By Andrea Cullen
27th June 2014
I have a summer rule that I abide to; if the sun shines I get outdoors. Work can always wait and I will work hard into the evening instead to make up the time. Sun is a precious commodity here in Ireland and if the golden rays shine then count me in.
I live close by Keeper Hill in County Tipperary and I have spent almost 40 years playing in her playground. I have run, walked, biked, horse ridden, and driven every corner around her and journeyed often to her summit.
Did you know that you can see 9 counties from her summit? On a sunny day the views are a sight to captivate the soul.
Keeper Hill called Sliabh Coimeálta in Irish meaning “mountain of guarding” is a 694 m (2,277 ft) mountain; the highest in the Silvermine Mountains of Co. Tipperary.
Growing up as a child I would be the only soul on the tracks and trails here however in the past 10 years Keeper Hill has become a busy playground for other bikers, runners, and dog walkers. Keeper Hill also plays host to the Keeper Hill Challenge every year. This is a super fun event catering to all standards; and no matter what your standard expect to feel puffed on the steeper parts of the ascent.
There is a looped 10km walk running from the Doonane side carpark over the first part of the mountain and down the Ballyhourigan side of the mountain. There is a more detailed description of the route here however it should take you under 2 hours and not 3 as described in the linked article!
If you have 3 hours to spare you will make the climb to the mountain summit and down via either the Doonane side or the Ballyhourigan side. The Doonane side is brighter; there is a quieter eeriness to the Ballyhourigan side but I kind of like this :-). There are more details of the route leaving from Doonane woods here on the Irish Trails website.
I often cycle the shorter 10km loop from home in Newport (sometimes wriggling on towards Killoscully on the back roads) or when time permits I make the entire trip to the top. The terrain is rough you will need a hybrid bike or a mountain bike; in particular the last few kilometres are stony and the stones are loose; stick to the saddle!
I have written about this cycle up Keeper here: this is a stunning cycle come rain or sunshine. I always recommend trying to get a bit of the mountain to yourself by visiting on a week day and not a weekend day. A pet peeve of mine is people driving up the mountain; for goodness sake get some exercise!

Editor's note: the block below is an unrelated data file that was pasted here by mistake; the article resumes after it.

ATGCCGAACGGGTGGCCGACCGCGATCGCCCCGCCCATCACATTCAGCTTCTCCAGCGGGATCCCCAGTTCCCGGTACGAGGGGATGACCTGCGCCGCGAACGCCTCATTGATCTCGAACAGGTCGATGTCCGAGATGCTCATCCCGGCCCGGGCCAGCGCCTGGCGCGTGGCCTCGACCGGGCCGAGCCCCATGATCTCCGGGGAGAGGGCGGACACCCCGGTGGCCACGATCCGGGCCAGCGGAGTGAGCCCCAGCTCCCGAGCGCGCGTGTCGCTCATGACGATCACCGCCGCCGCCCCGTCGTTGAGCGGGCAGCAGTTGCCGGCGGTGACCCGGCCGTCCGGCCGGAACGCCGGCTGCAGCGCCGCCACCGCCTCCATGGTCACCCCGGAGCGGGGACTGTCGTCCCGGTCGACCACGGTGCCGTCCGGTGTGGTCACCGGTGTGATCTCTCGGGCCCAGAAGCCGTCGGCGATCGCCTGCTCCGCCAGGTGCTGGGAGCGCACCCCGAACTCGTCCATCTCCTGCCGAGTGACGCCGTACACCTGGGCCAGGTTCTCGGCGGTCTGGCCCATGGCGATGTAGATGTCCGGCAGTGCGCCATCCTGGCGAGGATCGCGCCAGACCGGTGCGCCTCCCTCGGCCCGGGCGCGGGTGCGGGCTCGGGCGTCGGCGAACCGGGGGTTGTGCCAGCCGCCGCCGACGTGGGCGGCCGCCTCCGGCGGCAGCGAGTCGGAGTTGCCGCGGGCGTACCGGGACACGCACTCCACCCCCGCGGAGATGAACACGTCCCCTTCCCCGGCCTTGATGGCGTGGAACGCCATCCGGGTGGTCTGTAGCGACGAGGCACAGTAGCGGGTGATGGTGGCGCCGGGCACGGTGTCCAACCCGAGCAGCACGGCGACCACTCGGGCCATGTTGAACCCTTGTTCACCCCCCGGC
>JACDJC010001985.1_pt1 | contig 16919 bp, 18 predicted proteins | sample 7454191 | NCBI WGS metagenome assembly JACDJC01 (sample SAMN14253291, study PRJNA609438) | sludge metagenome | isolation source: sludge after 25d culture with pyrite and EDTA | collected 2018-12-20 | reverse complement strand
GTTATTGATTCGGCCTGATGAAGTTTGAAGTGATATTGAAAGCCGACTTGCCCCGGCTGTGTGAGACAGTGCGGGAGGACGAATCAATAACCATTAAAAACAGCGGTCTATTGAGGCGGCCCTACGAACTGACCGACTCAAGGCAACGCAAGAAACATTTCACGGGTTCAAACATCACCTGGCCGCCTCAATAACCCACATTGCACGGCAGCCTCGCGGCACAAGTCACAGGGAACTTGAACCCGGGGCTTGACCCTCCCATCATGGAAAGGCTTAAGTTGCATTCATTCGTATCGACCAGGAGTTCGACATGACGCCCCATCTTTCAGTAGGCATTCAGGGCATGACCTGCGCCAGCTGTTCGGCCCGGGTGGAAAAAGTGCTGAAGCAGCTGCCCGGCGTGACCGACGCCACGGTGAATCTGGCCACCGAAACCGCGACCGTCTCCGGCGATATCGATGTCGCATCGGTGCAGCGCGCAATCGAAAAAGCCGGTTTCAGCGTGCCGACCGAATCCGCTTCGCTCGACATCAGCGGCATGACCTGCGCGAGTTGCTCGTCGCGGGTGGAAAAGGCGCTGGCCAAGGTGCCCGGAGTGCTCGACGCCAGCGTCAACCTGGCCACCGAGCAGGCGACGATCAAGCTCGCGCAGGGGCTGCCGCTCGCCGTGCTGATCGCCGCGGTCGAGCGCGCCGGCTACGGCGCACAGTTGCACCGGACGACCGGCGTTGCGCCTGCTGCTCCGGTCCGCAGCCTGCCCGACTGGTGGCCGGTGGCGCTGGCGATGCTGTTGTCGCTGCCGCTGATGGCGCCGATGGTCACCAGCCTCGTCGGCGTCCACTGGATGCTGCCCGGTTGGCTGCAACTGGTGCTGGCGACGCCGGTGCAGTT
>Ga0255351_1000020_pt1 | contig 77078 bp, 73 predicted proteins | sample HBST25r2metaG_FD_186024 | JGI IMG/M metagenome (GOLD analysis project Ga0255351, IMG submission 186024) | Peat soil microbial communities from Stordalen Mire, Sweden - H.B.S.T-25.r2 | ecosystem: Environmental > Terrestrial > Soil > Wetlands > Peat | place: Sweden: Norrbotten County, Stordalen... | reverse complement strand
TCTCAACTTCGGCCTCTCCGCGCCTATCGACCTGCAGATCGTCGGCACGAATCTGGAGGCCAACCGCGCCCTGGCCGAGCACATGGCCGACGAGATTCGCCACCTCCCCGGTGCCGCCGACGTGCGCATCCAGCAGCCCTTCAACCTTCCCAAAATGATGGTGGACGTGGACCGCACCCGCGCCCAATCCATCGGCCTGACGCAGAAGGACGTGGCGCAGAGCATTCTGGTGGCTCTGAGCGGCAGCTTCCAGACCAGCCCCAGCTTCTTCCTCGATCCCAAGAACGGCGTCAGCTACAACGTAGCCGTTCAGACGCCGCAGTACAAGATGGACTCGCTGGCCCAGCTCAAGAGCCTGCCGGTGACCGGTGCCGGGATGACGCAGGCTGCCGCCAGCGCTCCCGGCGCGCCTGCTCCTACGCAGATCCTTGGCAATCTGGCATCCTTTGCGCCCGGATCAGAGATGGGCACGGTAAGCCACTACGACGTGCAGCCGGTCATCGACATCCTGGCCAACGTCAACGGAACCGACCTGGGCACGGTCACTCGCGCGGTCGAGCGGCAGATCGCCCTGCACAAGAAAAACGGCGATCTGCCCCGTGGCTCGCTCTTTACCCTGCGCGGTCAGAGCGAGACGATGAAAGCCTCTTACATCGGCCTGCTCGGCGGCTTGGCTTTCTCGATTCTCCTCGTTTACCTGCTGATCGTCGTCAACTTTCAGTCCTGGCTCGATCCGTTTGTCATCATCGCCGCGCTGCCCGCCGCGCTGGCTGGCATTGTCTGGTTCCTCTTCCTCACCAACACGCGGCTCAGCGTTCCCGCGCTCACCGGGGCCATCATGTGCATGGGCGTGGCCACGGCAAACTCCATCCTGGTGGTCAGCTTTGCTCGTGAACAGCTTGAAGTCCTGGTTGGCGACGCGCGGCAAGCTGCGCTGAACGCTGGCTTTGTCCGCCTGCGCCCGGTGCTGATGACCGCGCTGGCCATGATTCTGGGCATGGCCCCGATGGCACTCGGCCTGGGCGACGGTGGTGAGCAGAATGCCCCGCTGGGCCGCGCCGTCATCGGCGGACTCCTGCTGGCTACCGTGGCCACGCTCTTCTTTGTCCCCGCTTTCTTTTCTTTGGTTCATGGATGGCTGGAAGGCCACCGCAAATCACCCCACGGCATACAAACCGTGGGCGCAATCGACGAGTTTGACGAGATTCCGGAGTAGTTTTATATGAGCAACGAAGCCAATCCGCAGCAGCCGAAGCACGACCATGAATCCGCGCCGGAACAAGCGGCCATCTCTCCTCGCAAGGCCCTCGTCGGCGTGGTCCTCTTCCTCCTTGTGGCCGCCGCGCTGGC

When you climb Keeper Hill your feet are touching soils that speak of history
Keeper Hill itself holds many historic secrets of times past; notably of Cromwellian times (Newport and Cromwell), and Patrick Sarsfields crossing during the Williamite Siege of limerick (Sarsfield’s Ride; 1690).
The following is taken from http://www.doonbleisce.com/Sarsfield’s%20Ride.htm
“A tramp of horse: Whose there? The Word?” “Sarsfield!”, the answer ran, And then the sword smote downwards, “Aye, and Sarsfield is the man!”
In the early hours of Tuesday August 12th, 1690, the night stillness was shattered in a wide area around Ballyneety in the parish of Pallasgreen, a few miles from the Limerick/Tipperary border. One of the most daring feats in all of Irish History had been accomplished. General Patrick Sarsfield with the pick of the Irish cavalry had succeeded in invading the English camps and in destroying the siege train bound for Limerick.
Sarsfield was a general in the army of King James II, dethroned monarch of England. James had fled to France where he had gathered an army and then set out for Ireland where he hoped to enlist the services of the Irish in his attempt to regain the throne. James landed in Kinsale on March 12th, 1689. His replacement on the Throne, William of Orange, arrived in Ireland at Carrickfergus on June 1690. The two armies faced each other for the first time at the Battle of the Boyne, July 12th, 1690. William overran the Jacobite army and it is reputed that James himself was the first to run from the battlefield. William quickly followed up on his victory as he took control of the garrison towns of Kilkenny, Waterford, Youghal and Cork. The Irish army retreated into Connacht and determined to hold the land to the West of the Shannon. Limerick was the gate way to Connacht and now William set his sights on this city.